Listen: Chris Witts presents Morning Devotions.
I talked in Part 1 about ‘last conversations’ and the terrible things that happened in September 11, 2001 in New York. Phone conversations were released where people desperately trying to escape picked their phones and spoke to their loved ones with some really moving messages. And I also mentioned about Jesus on the cross—his last conversation. He said, “Father, forgive them; they don’t know what they are doing.”
The Roman soldiers had beaten and mocked him and, even as Jesus spoke these words, they “divided up his clothes by casting lots.” God is willing to forgive you and me! If Jesus so freely forgave his tormentors at the cross—those who mocked him, beat him, scourged him, gambled for his clothing, ridiculed him, and watched as those in power sought to humiliate and degrade him through the public spectacle of crucifixion—he can forgive us if we will come to him and receive this grace.
The word ‘forgive’ is borrowed from the world of commerce and banking. It means to cancel a debt or to pardon a loan. Phillip Yancey, in his book What’s So Amazing About Grace? gives some great insight when he reminds us that the word forgive contains the word ‘give’. To forgive is to cancel the debt of someone so that they never have to pay us back for what they’ve done to us. It’s to give grace to someone who doesn’t deserve it.
Reaching Out to the Undeserving
We can learn that forgiveness reaches out to the undeserving. The people who had beaten Jesus, mocked him, and nailed him to the cross did not deserve forgiveness. But Jesus through his kindness offered it to them. The point is that forgiveness reaches out to the undeserving.
Chris Carrier of Coral Gables, Florida, was abducted when he was 10-years-old. His kidnapper, angry with the boy’s family, burned him with cigarettes, stabbed him numerous times with an ice pick, then shot him in the head and left him to die in the Everglades. Remarkably, the boy survived, though he lost sight in one eye. No-one was ever arrested.
We can learn that forgiveness reaches out to the undeserving.
Recently, a man confessed to the crime. Carrier, now a youth minister, went to see him. He found David McAllister, a 77-year-old ex-convict, frail and blind, living in a North Miami Beach nursing home. Carrier began visiting often, reading to McAllister from the Bible and praying with him. His ministry opened the door for McAllister to make a profession of faith.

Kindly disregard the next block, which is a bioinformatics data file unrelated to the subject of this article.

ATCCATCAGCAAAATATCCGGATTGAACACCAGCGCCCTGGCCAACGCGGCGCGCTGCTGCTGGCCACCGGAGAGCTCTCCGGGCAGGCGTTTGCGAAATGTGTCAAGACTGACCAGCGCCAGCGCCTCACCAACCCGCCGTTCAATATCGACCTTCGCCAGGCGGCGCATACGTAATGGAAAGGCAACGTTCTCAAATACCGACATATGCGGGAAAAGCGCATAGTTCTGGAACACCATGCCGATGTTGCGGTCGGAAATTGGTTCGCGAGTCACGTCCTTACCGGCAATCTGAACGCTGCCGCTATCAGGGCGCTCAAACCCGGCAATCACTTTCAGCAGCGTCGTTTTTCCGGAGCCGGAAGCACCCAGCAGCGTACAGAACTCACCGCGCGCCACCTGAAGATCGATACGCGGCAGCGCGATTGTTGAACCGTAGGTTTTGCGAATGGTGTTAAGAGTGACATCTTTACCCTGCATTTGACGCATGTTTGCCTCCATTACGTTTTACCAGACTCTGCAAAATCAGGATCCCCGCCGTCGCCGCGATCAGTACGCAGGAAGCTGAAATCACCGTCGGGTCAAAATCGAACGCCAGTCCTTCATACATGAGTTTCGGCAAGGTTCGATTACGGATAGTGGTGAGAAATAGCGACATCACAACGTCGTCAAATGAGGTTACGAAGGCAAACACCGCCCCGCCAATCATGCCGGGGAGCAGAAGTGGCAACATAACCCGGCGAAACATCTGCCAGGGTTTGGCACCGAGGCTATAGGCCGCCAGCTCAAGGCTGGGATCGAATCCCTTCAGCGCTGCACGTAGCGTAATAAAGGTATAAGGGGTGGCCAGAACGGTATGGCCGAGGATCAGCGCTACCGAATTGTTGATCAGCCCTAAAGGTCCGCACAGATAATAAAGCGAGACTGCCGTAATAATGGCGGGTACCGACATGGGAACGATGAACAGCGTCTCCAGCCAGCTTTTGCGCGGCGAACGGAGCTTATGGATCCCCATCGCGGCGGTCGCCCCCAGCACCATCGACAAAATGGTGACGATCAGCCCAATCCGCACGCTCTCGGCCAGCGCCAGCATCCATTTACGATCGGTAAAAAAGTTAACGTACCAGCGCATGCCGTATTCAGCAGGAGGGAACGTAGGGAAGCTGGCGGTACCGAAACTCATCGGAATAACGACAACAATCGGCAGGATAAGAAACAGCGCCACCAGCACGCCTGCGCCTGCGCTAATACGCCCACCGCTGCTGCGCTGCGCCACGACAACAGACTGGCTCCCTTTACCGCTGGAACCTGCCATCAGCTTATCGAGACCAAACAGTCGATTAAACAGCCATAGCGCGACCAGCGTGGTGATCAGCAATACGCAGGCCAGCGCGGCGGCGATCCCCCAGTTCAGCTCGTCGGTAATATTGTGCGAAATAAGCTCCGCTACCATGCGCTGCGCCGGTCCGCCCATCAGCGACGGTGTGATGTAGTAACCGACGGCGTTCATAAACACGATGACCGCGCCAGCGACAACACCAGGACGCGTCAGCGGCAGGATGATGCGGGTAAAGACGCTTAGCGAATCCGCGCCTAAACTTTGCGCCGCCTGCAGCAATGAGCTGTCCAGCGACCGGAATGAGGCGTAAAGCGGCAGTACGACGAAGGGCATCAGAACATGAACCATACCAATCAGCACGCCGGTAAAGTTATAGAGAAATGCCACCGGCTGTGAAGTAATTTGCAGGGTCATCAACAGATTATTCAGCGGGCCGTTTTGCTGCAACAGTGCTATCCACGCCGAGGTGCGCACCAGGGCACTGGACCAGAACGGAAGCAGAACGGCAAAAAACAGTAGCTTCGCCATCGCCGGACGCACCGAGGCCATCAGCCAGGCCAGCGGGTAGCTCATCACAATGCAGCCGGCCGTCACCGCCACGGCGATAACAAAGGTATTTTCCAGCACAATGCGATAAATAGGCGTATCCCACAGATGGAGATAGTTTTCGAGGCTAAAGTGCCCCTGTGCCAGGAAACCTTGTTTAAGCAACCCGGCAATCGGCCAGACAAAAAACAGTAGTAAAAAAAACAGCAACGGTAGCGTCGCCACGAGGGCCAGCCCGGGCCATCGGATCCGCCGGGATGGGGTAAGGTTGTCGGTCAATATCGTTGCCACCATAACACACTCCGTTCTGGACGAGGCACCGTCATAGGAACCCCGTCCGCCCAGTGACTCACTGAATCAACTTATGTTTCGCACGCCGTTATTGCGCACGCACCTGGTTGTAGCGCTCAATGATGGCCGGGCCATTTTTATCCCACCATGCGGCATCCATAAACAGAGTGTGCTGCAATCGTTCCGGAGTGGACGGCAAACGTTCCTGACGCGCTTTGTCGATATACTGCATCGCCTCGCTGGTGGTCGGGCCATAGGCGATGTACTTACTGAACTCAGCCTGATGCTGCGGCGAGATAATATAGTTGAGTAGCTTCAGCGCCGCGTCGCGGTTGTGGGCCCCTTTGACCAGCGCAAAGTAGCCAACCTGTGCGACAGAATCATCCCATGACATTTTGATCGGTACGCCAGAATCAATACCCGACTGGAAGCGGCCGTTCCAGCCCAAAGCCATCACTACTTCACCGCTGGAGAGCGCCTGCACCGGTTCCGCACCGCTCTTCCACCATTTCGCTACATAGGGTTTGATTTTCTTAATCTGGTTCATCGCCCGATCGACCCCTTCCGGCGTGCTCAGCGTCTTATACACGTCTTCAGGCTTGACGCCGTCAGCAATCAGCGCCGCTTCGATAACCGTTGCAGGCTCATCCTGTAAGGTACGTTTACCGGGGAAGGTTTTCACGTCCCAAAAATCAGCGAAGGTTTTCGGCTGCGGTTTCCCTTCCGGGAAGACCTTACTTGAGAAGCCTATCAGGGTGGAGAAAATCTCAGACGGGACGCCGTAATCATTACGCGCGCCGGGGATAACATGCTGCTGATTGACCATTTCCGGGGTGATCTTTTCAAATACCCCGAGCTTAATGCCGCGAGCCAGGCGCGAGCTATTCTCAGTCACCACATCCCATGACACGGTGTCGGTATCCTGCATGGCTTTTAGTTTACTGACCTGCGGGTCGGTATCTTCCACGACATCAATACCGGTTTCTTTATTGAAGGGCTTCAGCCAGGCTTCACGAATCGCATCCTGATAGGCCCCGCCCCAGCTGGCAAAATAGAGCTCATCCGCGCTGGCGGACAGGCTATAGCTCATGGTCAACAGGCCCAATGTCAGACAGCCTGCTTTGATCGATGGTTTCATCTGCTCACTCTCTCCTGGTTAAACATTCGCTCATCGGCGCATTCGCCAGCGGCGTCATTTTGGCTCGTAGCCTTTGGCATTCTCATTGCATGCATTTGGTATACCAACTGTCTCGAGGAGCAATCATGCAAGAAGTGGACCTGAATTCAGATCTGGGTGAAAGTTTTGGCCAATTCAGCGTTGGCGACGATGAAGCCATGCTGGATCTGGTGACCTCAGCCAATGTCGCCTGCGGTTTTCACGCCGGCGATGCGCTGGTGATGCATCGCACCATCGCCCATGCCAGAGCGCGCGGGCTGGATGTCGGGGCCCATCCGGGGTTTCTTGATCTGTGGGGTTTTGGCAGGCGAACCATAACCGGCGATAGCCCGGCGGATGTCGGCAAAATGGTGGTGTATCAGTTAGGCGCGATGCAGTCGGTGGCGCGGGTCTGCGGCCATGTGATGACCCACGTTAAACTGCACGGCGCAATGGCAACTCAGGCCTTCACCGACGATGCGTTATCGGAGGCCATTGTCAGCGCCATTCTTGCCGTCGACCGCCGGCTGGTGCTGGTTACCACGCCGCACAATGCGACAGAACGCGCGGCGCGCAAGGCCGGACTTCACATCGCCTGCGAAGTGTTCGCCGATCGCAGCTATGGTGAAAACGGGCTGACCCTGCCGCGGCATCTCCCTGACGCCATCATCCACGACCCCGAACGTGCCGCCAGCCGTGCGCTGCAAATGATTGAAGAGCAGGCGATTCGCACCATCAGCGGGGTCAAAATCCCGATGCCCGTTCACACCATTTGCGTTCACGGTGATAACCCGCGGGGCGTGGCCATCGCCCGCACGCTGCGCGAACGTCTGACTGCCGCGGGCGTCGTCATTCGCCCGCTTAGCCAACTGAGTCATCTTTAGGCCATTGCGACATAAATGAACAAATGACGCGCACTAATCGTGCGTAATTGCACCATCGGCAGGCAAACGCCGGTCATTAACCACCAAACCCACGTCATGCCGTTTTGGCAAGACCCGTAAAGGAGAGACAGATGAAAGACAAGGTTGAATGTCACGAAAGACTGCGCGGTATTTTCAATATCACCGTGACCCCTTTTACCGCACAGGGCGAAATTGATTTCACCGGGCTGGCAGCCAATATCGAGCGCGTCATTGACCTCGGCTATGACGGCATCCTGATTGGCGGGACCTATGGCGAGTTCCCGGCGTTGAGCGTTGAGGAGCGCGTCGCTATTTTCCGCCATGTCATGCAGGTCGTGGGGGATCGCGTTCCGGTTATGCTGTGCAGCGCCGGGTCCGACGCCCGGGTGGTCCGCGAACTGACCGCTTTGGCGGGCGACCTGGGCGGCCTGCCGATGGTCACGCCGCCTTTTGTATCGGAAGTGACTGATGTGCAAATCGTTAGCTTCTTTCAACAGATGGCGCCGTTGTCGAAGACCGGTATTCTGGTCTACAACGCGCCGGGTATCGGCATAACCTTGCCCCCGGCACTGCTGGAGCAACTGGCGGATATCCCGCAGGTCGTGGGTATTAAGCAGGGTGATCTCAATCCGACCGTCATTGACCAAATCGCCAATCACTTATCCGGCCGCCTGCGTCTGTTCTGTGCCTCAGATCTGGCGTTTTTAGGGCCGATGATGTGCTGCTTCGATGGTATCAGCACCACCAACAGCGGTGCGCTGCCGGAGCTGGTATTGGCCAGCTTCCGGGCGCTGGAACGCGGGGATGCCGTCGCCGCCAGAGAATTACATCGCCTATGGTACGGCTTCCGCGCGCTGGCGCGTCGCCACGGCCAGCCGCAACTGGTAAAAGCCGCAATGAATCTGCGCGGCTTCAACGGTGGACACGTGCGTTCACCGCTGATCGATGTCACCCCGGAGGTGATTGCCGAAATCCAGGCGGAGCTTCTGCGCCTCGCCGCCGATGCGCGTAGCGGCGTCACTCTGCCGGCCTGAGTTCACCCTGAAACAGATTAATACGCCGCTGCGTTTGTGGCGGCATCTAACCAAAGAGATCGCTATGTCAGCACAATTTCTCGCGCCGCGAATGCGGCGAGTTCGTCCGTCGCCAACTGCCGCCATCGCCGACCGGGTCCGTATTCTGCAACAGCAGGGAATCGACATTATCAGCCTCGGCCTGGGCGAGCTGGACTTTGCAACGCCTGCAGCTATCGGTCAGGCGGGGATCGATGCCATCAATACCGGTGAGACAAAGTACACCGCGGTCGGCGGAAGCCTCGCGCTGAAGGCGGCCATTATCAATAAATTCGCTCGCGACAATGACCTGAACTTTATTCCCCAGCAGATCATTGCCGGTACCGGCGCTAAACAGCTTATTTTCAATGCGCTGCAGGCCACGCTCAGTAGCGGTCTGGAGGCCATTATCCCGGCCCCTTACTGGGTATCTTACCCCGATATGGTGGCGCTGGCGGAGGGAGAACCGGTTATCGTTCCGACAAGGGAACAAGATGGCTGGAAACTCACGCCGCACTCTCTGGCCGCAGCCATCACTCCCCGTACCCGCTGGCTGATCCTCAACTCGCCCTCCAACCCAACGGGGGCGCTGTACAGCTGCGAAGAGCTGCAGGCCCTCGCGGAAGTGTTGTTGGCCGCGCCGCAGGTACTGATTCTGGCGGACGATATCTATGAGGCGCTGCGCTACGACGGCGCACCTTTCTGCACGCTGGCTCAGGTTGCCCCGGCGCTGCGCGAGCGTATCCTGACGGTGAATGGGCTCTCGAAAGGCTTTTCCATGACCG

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No arrest is forthcoming; after twenty-two years, the statute of limitations on the crime is long past. In Christian Reader (Jan/Feb 98), Carrier says:
While many people can’t understand how I could forgive David McAllister, from my point of view I couldn’t not forgive him. If I’d chosen to hate him all these years, or spent my life looking for revenge, then I wouldn’t be the man I am today, the man my wife and children love, the man God has helped me to be.
David McAllister didn’t deserve forgiveness. He beat and tortured a little child. However, Chris Carrier had the Christ-like heart to forgive him. We must likewise forgive people who don’t deserve it.
Changing Hate into Love
In your last conversation, would you forgive those who hurt you? Would you carry a grudge to your last breath?
A young soldier was going off to fight in World War II against the Japanese. As his father put him on the train and waved good-bye he turned with bitter tears and said, “If my son is killed I hope every Jap in the world is killed!” Yet the fact that the father was a Christian made it difficult to feel that way in reality.
In your last conversation, would you forgive those who hurt you?
He had a fierce struggle with himself and finally realised that it was not Christian to hate, whether his son lived or died. He declared rather, “I will not hate. I refuse to be destroyed by hate!” A year later the son was killed. Soon life insurance money arrived. The father did not really need the $10,000 so he sent it to the Southern Baptist Foreign Mission Board and designated it for missions to the Japanese.
How could the father do that? Only by the miracle of Calvary! Only God can change bitterness and hate into love.
Source: The story of Chris Carrier was sourced from www.sermoncentral.com